Migrant smuggling is a global and profitable crime with a high demand and a low risk of detection and punishment for the criminals involved.
Smugglers conduct their activities with little or no regard for the safety and dignity of the people they illegally transport over national borders.
Journeys are often long and dangerous and the conditions inhumane. Smuggled migrants constantly face threats of violence, abuse and even death.
This May, at the thirtieth session of the Commission on Crime Prevention and Criminal Justice (CCPCJ), representatives from UN Member States will discuss how to effectively counter migrant smuggling while protecting the rights of the smuggled migrants.
“The UN Protocol against the Smuggling of Migrants, which has to date been ratified by 150 parties, is the world’s leading instrument to comprehensively address migrant smuggling,” says Ilias Chatzis, Chief of the Human Trafficking and Migrant Smuggling Section at the United Nations Office on Drugs and Crime (UNODC).
“It does not exclusively promote a law enforcement approach but also clearly underscores the need to treat smuggled migrants humanely with full protection of their rights and provide appropriate assistance when their lives or safety are endangered as a result of being smuggled,” he adds.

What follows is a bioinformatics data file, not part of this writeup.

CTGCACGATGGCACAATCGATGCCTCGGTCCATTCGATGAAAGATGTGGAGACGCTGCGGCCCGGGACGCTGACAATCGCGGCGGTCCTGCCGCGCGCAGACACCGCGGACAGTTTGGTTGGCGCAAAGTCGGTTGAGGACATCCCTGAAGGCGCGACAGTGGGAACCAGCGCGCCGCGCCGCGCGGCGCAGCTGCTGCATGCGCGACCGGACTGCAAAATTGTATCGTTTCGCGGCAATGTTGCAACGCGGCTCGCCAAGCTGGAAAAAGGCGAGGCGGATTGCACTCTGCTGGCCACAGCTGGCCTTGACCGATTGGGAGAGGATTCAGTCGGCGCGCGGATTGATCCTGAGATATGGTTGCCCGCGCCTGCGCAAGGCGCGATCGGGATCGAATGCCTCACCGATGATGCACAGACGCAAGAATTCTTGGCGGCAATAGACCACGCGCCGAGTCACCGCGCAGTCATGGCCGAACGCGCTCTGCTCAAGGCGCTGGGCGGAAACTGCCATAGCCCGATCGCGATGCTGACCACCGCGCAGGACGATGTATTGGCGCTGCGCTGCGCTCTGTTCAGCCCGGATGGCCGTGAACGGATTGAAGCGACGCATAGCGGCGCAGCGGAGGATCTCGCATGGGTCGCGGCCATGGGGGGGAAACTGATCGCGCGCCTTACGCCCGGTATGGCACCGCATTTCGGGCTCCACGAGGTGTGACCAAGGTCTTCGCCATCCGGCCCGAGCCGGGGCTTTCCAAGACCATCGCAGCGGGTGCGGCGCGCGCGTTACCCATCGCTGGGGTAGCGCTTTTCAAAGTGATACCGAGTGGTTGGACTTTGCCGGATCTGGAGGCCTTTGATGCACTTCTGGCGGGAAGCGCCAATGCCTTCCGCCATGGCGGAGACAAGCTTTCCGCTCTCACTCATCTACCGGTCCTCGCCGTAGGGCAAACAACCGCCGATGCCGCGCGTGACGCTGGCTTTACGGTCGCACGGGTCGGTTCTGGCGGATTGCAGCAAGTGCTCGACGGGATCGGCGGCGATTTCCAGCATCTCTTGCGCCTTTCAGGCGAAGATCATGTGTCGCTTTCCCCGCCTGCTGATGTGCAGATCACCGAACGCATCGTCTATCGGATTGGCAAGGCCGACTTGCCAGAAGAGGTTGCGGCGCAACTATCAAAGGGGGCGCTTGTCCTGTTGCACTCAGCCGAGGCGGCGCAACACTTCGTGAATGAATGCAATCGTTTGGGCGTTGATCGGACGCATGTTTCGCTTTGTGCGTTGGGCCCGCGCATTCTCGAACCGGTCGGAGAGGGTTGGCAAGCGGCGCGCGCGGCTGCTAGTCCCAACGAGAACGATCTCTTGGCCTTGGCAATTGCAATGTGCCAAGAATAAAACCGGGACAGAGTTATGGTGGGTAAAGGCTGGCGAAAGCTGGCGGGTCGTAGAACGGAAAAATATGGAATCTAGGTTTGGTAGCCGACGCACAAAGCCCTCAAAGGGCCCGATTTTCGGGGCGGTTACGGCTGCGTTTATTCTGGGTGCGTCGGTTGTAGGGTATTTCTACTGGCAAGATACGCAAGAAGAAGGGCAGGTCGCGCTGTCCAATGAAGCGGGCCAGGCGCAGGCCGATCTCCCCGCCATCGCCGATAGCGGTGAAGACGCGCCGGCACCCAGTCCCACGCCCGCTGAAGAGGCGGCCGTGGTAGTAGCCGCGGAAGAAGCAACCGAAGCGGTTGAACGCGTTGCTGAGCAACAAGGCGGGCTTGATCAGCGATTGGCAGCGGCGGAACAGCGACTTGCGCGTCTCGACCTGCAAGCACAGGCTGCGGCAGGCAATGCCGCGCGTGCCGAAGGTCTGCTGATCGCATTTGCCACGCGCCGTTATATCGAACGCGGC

The CCPCJ proceedings will be supported by two extensive guides, prepared by UNODC, which present background information on migrant smuggling trends, the profiles of the smugglers and the smuggled migrants themselves.
They include research on the dangers of migrant smuggling, which reveals that every year thousands of migrants die along smuggling routes, while others are subjected to various forms of violence, abuse and exploitation.
The guides also cover the impact of COVID-19 on migration, how methods and routes used by the criminal networks are changing and how the smuggled migrants are dangerously exposed to the virus with little access to healthcare.
Furthermore, they provide concrete recommendations that countries could consider to address both the humanitarian as well as the criminal justice aspects of migrant smuggling.
“For over 20 years, UNODC has been supporting countries to tackle migrant smuggling, and we increasingly see the need to ensure that the protection of the smuggled migrants is an integral component in crime prevention and criminal justice responses,” says Ilias Chatzis.
The CCPCJ will take place in Vienna, Austria and online from the 17th to the 21st of May.
It offers countries a forum for exchanging expertise, experience and information in order to develop national and international strategies and identify priorities for combatting crime.